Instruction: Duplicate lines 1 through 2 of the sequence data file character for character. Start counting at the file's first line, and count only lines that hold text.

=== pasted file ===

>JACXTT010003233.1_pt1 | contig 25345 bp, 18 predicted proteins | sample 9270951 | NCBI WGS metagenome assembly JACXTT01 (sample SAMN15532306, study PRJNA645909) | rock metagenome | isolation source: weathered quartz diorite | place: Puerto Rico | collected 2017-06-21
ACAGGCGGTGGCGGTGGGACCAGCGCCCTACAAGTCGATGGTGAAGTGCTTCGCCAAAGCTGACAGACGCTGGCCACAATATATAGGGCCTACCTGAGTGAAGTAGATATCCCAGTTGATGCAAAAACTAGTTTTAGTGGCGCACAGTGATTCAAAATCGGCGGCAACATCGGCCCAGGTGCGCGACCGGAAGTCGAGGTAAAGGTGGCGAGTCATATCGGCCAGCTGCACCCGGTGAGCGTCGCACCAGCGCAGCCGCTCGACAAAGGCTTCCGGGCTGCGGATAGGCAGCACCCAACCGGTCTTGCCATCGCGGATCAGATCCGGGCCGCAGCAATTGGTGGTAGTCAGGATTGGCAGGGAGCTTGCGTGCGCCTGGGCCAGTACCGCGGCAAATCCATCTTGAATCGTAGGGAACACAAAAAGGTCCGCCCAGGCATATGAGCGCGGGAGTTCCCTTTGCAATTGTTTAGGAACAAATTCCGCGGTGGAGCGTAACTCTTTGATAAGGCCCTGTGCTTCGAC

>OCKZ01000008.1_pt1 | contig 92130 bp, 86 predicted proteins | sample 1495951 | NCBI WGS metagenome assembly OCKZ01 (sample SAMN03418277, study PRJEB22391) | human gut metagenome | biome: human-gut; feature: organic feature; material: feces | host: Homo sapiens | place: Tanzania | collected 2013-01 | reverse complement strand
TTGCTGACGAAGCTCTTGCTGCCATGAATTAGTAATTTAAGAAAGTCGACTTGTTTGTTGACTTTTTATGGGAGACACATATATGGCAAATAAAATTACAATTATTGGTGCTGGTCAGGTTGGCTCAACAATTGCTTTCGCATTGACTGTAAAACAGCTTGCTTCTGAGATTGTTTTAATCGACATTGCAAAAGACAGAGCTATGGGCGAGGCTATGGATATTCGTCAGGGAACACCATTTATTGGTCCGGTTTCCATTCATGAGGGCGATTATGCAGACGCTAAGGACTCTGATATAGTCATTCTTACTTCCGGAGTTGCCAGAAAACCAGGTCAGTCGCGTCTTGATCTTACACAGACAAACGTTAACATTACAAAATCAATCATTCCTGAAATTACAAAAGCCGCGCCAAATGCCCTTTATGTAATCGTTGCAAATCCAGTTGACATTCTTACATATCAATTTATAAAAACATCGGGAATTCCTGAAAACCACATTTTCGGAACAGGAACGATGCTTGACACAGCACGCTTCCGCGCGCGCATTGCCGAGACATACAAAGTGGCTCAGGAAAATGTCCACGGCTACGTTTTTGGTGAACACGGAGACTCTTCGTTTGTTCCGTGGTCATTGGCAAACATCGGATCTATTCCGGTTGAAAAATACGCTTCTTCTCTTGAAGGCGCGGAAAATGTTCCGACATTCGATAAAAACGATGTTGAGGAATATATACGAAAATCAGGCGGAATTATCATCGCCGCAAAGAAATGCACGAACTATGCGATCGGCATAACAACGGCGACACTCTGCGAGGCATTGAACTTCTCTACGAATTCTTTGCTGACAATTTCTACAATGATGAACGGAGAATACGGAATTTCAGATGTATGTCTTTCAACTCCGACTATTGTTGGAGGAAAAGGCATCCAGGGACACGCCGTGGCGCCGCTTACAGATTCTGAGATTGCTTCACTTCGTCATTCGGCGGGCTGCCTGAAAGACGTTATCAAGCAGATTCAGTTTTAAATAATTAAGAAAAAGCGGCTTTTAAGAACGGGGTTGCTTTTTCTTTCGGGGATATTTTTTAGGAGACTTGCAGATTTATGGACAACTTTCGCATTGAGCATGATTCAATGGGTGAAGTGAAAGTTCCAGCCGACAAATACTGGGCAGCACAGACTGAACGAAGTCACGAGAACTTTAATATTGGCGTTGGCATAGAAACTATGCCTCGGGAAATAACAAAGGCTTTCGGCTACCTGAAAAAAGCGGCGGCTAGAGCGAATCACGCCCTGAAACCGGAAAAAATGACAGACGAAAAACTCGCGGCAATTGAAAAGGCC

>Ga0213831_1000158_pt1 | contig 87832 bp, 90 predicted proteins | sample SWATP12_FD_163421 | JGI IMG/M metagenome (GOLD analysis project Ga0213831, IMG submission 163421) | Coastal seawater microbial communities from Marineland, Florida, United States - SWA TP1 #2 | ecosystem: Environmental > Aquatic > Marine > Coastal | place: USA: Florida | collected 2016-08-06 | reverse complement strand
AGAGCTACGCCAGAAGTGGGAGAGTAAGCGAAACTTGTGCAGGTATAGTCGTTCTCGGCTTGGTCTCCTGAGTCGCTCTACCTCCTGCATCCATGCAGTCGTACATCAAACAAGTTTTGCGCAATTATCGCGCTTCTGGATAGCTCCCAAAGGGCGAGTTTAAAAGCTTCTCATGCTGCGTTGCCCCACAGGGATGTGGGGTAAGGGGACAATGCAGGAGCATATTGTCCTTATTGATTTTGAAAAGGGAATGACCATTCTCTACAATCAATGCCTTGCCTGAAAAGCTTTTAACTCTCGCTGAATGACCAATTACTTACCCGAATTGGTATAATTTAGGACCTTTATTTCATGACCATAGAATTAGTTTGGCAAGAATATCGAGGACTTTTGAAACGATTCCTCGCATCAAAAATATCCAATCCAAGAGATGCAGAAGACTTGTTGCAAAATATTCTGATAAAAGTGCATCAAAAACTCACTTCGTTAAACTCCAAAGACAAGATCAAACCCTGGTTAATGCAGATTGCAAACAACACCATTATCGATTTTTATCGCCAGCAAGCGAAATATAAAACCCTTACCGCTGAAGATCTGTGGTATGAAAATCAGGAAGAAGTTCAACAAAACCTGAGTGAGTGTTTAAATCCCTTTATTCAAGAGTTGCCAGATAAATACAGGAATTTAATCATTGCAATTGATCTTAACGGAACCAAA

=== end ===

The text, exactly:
>JACXTT010003233.1_pt1 | contig 25345 bp, 18 predicted proteins | sample 9270951 | NCBI WGS metagenome assembly JACXTT01 (sample SAMN15532306, study PRJNA645909) | rock metagenome | isolation source: weathered quartz diorite | place: Puerto Rico | collected 2017-06-21
ACAGGCGGTGGCGGTGGGACCAGCGCCCTACAAGTCGATGGTGAAGTGCTTCGCCAAAGCTGACAGACGCTGGCCACAATATATAGGGCCTACCTGAGTGAAGTAGATATCCCAGTTGATGCAAAAACTAGTTTTAGTGGCGCACAGTGATTCAAAATCGGCGGCAACATCGGCCCAGGTGCGCGACCGGAAGTCGAGGTAAAGGTGGCGAGTCATATCGGCCAGCTGCACCCGGTGAGCGTCGCACCAGCGCAGCCGCTCGACAAAGGCTTCCGGGCTGCGGATAGGCAGCACCCAACCGGTCTTGCCATCGCGGATCAGATCCGGGCCGCAGCAATTGGTGGTAGTCAGGATTGGCAGGGAGCTTGCGTGCGCCTGGGCCAGTACCGCGGCAAATCCATCTTGAATCGTAGGGAACACAAAAAGGTCCGCCCAGGCATATGAGCGCGGGAGTTCCCTTTGCAATTGTTTAGGAACAAATTCCGCGGTGGAGCGTAACTCTTTGATAAGGCCCTGTGCTTCGAC